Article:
Back to the Basics: Basel III

May 28, 2024
Magnifying lens over background with text Basel III, with the financial data visible in the background.

Most Americans probably aren’t familiar with the Basel III Endgame and its proposed changes to U.S. banking capital requirements. To spread awareness of the issue, Basel III detractors are running TV commercials criticizing its potential impact on banks.

What the ads don’t say is that the proposal will also affect life insurers and their customers.

Basel III will require banks to hold onto more capital or assets when they own “exposures” or debt securities with non-publicly traded life insurers.

Federal banking regulators justify the difference in the risk-weighting percentage by saying public companies “typically are subject to mandatory regulatory and public reporting and disclosure requirements.”

Actually, all life insurers, publicly and non-publicly traded, are subject to mandatory regulatory and public disclosures, and face insurance regulations that are designed to promote hedging and risk management. U.S. state insurance regulators closely monitor life insurance companies’ operations to ensure their safety and soundness so that every consumer of life insurance products is protected.

A consistent rating no higher than 65% for all investment grade life insurers would more appropriately reflect their “creditworthiness.”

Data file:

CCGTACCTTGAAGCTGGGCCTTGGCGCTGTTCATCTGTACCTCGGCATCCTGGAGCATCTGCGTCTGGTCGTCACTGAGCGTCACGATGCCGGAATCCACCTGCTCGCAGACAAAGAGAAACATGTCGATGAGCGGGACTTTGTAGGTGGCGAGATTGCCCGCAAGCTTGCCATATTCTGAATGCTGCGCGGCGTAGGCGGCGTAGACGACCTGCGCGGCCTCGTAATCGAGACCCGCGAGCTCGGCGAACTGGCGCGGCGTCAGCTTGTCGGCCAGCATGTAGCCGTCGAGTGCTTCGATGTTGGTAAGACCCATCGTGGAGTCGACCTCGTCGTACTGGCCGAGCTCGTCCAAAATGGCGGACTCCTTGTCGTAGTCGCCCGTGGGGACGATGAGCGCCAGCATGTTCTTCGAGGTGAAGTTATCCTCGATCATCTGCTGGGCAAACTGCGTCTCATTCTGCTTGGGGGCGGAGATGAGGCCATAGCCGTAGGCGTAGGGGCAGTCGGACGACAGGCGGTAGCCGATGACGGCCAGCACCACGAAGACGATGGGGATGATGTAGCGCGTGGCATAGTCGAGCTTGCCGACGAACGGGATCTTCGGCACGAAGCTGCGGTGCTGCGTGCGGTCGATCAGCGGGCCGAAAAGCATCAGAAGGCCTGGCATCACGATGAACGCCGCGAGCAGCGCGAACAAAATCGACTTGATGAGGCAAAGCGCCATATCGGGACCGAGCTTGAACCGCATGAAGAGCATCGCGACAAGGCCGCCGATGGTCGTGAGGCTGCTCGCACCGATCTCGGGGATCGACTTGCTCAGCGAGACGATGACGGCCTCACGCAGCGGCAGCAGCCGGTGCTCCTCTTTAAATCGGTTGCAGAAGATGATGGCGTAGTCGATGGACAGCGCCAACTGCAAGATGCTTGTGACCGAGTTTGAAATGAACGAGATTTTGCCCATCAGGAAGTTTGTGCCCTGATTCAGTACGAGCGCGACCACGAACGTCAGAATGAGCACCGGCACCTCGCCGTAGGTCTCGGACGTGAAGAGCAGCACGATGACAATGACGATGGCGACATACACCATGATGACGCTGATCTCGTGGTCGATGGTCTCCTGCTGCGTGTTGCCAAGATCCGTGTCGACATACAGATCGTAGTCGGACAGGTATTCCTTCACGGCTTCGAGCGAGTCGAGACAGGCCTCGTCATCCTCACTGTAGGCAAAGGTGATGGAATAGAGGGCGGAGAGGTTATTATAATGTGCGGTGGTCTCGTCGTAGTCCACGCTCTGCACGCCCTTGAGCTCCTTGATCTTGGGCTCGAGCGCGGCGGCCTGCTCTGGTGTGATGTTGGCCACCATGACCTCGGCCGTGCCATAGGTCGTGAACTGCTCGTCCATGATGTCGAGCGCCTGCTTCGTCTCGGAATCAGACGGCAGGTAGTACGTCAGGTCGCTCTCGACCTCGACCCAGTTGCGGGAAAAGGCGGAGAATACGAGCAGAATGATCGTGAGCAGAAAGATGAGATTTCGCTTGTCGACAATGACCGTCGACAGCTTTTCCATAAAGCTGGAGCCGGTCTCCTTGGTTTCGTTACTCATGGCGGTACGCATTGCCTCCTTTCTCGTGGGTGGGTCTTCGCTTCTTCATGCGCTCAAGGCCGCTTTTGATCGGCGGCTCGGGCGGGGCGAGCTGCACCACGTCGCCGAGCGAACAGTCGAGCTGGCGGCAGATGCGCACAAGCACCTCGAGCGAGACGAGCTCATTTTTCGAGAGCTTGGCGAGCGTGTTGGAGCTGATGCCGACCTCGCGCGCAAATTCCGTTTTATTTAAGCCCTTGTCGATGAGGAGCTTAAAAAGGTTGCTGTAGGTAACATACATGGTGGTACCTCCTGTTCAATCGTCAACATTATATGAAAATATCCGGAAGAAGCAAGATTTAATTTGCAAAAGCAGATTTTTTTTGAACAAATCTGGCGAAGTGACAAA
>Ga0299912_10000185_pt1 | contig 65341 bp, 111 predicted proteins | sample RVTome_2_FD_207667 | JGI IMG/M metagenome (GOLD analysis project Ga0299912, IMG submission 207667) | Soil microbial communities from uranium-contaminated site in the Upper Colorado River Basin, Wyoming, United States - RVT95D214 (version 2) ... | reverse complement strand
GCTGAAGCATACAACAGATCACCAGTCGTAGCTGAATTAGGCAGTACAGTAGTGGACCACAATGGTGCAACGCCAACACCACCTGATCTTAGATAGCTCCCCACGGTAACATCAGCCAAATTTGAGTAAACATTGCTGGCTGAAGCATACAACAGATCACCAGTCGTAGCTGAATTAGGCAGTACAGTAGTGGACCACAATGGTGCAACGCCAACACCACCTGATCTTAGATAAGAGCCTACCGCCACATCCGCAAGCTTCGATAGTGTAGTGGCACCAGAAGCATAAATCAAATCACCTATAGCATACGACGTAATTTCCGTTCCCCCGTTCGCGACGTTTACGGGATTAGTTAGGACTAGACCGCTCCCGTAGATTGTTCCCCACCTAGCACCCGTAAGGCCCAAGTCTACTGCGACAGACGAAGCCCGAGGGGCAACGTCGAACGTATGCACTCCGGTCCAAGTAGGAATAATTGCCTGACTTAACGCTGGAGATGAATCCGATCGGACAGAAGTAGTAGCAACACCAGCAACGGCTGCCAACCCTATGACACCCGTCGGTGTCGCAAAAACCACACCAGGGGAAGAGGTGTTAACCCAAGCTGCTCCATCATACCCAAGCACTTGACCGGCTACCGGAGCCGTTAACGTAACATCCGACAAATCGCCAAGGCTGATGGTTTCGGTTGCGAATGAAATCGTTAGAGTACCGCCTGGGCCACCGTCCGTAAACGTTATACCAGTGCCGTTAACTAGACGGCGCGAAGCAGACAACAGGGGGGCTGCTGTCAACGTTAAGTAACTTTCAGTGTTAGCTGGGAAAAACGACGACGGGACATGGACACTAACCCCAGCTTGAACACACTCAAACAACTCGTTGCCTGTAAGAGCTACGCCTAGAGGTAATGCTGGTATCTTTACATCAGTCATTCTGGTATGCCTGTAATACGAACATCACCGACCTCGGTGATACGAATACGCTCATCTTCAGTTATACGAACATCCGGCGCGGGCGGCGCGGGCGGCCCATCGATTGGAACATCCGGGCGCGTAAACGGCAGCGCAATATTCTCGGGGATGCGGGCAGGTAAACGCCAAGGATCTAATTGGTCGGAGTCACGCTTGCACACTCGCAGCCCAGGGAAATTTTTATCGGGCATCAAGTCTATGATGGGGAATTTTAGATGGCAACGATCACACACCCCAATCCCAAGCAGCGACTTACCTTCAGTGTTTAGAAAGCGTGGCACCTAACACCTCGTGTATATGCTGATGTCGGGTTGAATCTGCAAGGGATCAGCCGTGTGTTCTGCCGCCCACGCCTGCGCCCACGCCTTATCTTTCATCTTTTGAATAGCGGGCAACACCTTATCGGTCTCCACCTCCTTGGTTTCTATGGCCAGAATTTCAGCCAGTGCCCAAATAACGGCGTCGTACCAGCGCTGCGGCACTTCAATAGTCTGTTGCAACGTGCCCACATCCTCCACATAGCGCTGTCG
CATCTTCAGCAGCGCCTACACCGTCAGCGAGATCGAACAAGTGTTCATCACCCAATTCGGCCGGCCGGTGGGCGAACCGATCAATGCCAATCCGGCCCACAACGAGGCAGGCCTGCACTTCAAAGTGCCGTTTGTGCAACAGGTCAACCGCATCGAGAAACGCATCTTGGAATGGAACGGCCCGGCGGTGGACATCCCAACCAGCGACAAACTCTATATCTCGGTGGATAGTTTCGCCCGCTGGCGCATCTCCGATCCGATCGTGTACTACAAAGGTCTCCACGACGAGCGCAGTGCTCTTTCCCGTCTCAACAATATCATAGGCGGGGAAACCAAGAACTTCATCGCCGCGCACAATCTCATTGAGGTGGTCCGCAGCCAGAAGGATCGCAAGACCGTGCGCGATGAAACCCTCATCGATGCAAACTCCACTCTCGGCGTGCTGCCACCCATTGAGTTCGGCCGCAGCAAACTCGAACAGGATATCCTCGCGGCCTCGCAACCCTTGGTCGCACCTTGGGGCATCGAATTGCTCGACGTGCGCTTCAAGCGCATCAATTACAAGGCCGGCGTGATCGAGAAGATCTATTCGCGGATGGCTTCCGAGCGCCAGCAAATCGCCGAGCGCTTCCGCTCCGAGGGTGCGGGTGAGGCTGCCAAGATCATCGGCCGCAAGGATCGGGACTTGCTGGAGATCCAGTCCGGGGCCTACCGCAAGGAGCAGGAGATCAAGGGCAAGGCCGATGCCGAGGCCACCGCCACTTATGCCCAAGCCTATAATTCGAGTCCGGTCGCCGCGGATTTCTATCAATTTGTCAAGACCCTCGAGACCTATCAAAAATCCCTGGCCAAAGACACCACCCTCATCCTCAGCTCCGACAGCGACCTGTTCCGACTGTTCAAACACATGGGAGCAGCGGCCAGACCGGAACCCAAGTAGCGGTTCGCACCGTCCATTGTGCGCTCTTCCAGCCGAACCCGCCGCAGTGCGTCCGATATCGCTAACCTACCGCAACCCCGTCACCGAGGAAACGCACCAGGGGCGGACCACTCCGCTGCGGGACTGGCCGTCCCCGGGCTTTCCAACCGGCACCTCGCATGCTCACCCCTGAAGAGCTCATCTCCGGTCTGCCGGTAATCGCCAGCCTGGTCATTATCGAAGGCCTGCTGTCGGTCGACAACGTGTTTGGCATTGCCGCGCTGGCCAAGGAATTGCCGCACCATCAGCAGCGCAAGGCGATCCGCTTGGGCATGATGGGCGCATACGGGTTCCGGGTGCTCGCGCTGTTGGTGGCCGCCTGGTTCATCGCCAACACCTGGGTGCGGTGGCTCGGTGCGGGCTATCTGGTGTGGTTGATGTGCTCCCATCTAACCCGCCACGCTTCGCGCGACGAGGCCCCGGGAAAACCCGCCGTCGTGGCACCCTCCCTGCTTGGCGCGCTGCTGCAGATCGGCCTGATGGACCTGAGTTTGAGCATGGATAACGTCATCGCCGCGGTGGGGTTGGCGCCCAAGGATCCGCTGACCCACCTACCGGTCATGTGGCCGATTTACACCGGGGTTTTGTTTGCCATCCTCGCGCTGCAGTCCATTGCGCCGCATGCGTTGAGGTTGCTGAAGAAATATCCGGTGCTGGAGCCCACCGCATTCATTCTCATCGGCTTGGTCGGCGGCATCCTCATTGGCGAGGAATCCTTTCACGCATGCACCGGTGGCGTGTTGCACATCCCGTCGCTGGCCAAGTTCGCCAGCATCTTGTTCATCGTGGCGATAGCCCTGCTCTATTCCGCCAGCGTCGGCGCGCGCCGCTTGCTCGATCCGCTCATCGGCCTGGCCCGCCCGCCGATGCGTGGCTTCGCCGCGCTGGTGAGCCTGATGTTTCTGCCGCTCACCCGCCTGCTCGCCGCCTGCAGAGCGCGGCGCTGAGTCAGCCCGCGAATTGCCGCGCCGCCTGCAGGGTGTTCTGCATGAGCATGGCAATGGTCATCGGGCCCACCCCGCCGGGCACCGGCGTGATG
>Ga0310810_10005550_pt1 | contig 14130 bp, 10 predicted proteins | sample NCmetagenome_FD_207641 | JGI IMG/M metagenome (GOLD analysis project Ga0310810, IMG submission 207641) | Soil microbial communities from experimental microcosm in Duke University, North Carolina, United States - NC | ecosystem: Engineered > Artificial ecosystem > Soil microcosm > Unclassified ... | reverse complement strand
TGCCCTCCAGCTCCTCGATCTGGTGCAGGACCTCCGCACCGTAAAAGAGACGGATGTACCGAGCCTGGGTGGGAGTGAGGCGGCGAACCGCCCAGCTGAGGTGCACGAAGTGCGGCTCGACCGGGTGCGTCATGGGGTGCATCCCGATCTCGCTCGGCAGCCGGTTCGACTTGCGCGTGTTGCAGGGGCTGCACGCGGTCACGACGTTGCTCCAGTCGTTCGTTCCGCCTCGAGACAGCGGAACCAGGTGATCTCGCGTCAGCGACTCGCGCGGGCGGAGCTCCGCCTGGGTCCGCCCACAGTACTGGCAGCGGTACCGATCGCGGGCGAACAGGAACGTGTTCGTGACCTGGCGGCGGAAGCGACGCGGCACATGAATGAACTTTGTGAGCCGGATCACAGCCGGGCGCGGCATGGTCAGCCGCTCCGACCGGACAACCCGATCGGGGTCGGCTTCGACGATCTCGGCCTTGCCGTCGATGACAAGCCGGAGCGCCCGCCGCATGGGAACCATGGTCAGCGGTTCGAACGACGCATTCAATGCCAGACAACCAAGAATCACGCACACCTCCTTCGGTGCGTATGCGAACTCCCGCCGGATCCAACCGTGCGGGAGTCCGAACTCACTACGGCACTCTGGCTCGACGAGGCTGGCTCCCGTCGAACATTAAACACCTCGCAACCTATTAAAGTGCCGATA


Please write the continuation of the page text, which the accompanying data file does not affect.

The risk weighting changes would also have a downstream impact on the Bank-Owned Life Insurance (BOLI) market, which helps life insurers work with banks to fund and enhance essential employee benefit programs including health care, group life and retirement plans.

By requiring banks to hold more capital for owning life insurance policies from non-publicly traded insurers vs. public insurers, the BOLI market would be severely impacted. This would threaten the ability of banks to provide vital benefits to their employees.

Other more complex measures of the Basel III proposal require life insurers to tie up more capital to participate in derivatives markets. These changes would negatively impact life insurers’ use of derivatives to mitigate risk and could result in less innovative consumer-facing products.

Several Federal Reserve Governors have criticized Basel III after Federal Reserve Vice Chair for Supervision Michael Barr spearheaded its release. Federal Reserve Chair Jerome Powell has hinted that the Fed is considering a re-proposal or will make significant changes to the final U.S. rules expected this August.

Federal banking regulators should go back to the basics on Basel III to understand its impact on highly regulated, well capitalized market participants like life insurers. The ‘endgame’ should result in banking capital requirements that make sense and don’t harm life insurers and their customers.

Madison Ward

Madison Ward is Counsel at the American Council of Life Insurers (ACLI). Madison primarily assists with regulatory matters associated with registered securities and professionals as well as members’ prudent risk hedging practices using derivatives products. Prior to joining ACLI, Madison was Government Affairs Manager and Policy Counsel at the North American Securities Administrators Association and previously worked at the Kansas Insurance Department.